Author ORCID Identifier
Tonja Jacobi 0000-0002-5200-5765
Fourth Amendment, Stop and frisk, Racialized policing, Exclusionary rule, Supreme Court, Plea-bargaining, Sixth Amendment, Proportionality
Criminal procedure is one of the Supreme Court’s most active areas of jurisprudence, but the Court’s rulings are largely irrelevant to the actual workings of the criminal justice system. The Court’s irrelevance takes two forms: objectively, on the numbers, its jurisprudence fails to protect the vast majority of people affected by the criminal justice system; and in terms of salience, the Court has sidestepped the major challenges in the United States today relating to the criminal justice system. These challenges include discrimination in stops and frisks, fatal police shootings, unconscionable plea deals, mass incarceration, and disproportionate execution of racial minorities. For each major stage of a person’s interactions with the criminal justice system — search and seizure, plea-bargaining, and sentencing — the Court develops doctrines that protect only a tiny percentage of people. This is because the Court focuses nearly all of its attention on the small fraction of cases implicating the exclusionary rule, trial rights, and the death penalty, and it ignores the bulk of real-world criminal procedure — searches and seizures that turn up no evidence of crime, plea bargains that occur outside of the courtroom, and the sentencing of convicts for terms of years — leaving constitutional rights unrecognized and constitutional violations unremedied. Consistently, each issue the Supreme Court neglects has a disparate impact on traditionally disadvantaged racial minorities. Together, this constitutes an abdication of the Court’s responsibility.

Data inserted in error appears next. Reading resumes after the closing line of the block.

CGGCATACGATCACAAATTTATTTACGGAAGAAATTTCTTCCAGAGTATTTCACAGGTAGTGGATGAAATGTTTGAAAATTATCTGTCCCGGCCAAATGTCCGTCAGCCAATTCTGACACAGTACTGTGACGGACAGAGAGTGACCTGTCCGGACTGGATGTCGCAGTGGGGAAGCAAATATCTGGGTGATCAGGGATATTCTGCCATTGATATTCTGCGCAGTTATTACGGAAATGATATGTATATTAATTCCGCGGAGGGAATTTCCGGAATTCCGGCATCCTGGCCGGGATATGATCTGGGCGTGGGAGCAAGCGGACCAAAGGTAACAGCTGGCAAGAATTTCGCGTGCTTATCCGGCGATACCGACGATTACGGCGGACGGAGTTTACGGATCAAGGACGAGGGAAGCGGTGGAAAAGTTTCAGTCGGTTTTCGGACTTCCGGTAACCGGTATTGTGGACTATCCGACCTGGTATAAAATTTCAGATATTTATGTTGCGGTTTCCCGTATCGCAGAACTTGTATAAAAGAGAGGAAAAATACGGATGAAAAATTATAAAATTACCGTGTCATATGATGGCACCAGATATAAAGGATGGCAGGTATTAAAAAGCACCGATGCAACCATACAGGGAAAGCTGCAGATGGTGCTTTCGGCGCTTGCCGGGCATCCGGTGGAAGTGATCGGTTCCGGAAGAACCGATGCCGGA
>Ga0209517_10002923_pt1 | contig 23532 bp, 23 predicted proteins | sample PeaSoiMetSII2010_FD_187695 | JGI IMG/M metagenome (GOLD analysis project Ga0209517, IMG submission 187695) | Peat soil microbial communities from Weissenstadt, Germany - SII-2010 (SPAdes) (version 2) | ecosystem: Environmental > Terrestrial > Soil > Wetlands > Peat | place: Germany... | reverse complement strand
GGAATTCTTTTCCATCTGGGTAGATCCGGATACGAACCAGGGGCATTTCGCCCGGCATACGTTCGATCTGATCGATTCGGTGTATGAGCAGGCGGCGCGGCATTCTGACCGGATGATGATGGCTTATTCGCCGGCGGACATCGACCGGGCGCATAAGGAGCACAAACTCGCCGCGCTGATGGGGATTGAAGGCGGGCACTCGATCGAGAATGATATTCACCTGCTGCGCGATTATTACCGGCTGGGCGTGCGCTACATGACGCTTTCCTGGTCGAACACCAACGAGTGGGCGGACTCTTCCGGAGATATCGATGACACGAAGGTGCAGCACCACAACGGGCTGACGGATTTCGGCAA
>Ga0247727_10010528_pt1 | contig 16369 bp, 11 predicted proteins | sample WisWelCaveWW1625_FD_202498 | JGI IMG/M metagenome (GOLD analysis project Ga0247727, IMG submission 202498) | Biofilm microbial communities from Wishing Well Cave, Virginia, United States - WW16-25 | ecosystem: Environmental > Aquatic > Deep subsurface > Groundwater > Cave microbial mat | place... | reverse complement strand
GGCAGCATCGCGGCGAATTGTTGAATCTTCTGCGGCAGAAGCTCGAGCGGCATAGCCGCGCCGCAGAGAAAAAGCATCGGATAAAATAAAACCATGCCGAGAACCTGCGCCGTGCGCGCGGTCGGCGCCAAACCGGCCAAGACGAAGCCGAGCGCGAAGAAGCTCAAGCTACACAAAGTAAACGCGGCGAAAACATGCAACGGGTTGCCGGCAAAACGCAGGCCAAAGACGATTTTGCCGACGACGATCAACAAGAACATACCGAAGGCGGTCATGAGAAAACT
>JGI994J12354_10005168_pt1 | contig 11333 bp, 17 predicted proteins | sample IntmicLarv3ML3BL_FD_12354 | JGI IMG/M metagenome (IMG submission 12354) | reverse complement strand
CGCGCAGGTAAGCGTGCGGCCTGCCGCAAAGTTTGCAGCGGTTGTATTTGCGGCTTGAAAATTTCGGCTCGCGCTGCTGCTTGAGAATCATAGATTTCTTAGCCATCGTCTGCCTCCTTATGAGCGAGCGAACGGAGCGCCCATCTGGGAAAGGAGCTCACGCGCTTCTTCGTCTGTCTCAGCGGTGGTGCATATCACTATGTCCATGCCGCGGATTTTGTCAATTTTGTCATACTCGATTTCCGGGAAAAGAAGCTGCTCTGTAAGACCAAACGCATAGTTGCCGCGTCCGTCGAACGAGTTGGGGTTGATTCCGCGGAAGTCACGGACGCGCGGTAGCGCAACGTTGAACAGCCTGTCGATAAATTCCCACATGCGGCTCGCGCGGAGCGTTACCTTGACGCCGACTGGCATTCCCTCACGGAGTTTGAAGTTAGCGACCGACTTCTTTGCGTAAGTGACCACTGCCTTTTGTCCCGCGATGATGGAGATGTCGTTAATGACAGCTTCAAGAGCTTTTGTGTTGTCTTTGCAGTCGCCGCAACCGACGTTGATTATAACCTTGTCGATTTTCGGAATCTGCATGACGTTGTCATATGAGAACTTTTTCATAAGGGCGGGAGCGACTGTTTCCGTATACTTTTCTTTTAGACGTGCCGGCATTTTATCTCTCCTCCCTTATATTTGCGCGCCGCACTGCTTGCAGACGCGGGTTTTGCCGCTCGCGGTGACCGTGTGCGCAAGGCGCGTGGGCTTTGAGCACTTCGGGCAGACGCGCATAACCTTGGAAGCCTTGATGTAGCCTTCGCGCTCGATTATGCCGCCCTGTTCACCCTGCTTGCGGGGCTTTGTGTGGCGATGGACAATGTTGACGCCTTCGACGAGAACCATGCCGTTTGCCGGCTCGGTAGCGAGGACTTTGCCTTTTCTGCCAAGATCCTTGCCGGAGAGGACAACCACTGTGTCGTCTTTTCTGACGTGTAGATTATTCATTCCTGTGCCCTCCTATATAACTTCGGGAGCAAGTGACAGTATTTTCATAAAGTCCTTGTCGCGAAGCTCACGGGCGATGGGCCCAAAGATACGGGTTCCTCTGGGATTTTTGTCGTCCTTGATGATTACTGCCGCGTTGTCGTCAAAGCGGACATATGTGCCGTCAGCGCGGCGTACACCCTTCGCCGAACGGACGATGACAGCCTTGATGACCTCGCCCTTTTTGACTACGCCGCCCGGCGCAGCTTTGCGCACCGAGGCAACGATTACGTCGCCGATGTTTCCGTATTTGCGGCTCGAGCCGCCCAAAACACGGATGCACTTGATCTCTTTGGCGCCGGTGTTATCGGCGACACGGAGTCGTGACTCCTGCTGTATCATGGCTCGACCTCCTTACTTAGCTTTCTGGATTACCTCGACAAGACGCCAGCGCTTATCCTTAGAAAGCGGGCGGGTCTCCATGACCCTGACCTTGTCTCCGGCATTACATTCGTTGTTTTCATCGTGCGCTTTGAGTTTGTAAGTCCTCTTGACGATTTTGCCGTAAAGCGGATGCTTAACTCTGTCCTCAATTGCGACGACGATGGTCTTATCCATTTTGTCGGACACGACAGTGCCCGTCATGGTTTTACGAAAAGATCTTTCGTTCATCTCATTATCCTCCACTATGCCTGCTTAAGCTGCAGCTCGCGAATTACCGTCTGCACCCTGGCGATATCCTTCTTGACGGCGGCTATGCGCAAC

UC Davis Law Review
Tonja Jacobi & Ross Berlin, Supreme Irrelevance: The Court's Abdication in Criminal Procedure Jurisprudence, 51 U.C.D. L. REV. 2033 (2018).